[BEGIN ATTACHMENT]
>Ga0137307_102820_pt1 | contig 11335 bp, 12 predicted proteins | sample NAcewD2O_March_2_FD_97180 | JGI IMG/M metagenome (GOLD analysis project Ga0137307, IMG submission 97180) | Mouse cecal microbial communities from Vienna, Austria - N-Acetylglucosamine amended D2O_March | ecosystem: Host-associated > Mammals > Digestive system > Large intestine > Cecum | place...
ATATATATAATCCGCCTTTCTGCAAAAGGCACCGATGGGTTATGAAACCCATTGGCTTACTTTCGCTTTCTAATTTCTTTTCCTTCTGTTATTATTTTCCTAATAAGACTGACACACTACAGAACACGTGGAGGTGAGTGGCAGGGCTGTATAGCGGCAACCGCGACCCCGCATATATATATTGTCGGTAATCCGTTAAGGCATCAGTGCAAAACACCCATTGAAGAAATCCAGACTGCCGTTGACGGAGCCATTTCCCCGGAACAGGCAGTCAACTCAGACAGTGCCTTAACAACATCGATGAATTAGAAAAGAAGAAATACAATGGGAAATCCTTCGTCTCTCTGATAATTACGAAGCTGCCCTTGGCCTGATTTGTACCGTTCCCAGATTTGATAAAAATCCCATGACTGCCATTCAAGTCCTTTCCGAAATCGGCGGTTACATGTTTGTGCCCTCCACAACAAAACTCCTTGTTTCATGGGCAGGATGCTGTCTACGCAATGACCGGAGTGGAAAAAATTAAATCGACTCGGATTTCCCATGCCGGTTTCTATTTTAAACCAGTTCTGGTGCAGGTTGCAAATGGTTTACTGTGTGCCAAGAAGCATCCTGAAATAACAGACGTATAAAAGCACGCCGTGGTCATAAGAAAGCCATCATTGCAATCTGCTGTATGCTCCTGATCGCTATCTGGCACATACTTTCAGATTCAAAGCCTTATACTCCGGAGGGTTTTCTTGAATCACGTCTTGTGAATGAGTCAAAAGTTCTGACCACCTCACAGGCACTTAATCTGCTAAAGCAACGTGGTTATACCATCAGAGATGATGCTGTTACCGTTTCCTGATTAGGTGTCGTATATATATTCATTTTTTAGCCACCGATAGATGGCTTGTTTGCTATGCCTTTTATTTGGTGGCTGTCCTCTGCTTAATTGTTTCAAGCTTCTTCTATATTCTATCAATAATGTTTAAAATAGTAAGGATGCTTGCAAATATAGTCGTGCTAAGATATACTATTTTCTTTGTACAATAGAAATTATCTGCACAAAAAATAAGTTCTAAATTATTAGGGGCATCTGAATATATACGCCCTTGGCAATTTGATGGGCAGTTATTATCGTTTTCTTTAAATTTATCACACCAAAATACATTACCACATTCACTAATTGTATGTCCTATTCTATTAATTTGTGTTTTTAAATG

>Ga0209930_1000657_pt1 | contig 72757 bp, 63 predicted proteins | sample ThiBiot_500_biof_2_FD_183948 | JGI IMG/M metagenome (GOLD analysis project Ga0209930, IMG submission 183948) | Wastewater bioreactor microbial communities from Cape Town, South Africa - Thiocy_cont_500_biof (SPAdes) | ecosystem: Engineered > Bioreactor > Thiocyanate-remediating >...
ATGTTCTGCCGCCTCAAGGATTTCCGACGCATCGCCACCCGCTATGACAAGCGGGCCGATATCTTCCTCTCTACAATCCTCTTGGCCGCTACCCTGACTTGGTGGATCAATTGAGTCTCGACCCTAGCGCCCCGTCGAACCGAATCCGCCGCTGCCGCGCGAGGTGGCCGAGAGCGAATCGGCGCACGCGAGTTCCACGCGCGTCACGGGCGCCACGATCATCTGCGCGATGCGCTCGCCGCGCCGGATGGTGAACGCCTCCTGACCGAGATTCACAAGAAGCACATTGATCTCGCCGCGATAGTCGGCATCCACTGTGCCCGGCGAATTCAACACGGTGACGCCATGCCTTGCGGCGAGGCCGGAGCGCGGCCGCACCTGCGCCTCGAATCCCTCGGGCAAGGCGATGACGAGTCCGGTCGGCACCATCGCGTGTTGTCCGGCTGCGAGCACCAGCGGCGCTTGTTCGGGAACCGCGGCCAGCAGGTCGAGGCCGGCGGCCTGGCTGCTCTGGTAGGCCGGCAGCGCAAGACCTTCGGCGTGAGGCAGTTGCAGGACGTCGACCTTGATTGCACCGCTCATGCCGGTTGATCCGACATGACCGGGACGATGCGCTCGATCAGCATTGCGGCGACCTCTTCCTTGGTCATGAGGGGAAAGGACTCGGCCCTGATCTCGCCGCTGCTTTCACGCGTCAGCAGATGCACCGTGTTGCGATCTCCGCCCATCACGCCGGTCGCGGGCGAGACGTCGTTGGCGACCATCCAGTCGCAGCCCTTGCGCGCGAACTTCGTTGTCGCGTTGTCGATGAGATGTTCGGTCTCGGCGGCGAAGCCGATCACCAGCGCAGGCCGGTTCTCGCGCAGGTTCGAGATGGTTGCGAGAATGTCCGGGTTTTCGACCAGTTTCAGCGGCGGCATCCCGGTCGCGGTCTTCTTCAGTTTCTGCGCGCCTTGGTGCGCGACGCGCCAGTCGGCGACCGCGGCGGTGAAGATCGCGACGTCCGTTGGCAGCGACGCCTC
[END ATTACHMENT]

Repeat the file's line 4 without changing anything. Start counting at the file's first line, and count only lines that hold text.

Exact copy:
ATGTTCTGCCGCCTCAAGGATTTCCGACGCATCGCCACCCGCTATGACAAGCGGGCCGATATCTTCCTCTCTACAATCCTCTTGGCCGCTACCCTGACTTGGTGGATCAATTGAGTCTCGACCCTAGCGCCCCGTCGAACCGAATCCGCCGCTGCCGCGCGAGGTGGCCGAGAGCGAATCGGCGCACGCGAGTTCCACGCGCGTCACGGGCGCCACGATCATCTGCGCGATGCGCTCGCCGCGCCGGATGGTGAACGCCTCCTGACCGAGATTCACAAGAAGCACATTGATCTCGCCGCGATAGTCGGCATCCACTGTGCCCGGCGAATTCAACACGGTGACGCCATGCCTTGCGGCGAGGCCGGAGCGCGGCCGCACCTGCGCCTCGAATCCCTCGGGCAAGGCGATGACGAGTCCGGTCGGCACCATCGCGTGTTGTCCGGCTGCGAGCACCAGCGGCGCTTGTTCGGGAACCGCGGCCAGCAGGTCGAGGCCGGCGGCCTGGCTGCTCTGGTAGGCCGGCAGCGCAAGACCTTCGGCGTGAGGCAGTTGCAGGACGTCGACCTTGATTGCACCGCTCATGCCGGTTGATCCGACATGACCGGGACGATGCGCTCGATCAGCATTGCGGCGACCTCTTCCTTGGTCATGAGGGGAAAGGACTCGGCCCTGATCTCGCCGCTGCTTTCACGCGTCAGCAGATGCACCGTGTTGCGATCTCCGCCCATCACGCCGGTCGCGGGCGAGACGTCGTTGGCGACCATCCAGTCGCAGCCCTTGCGCGCGAACTTCGTTGTCGCGTTGTCGATGAGATGTTCGGTCTCGGCGGCGAAGCCGATCACCAGCGCAGGCCGGTTCTCGCGCAGGTTCGAGATGGTTGCGAGAATGTCCGGGTTTTCGACCAGTTTCAGCGGCGGCATCCCGGTCGCGGTCTTCTTCAGTTTCTGCGCGCCTTGGTGCGCGACGCGCCAGTCGGCGACCGCGGCGGTGAAGATCGCGACGTCCGTTGGCAGCGACGCCTC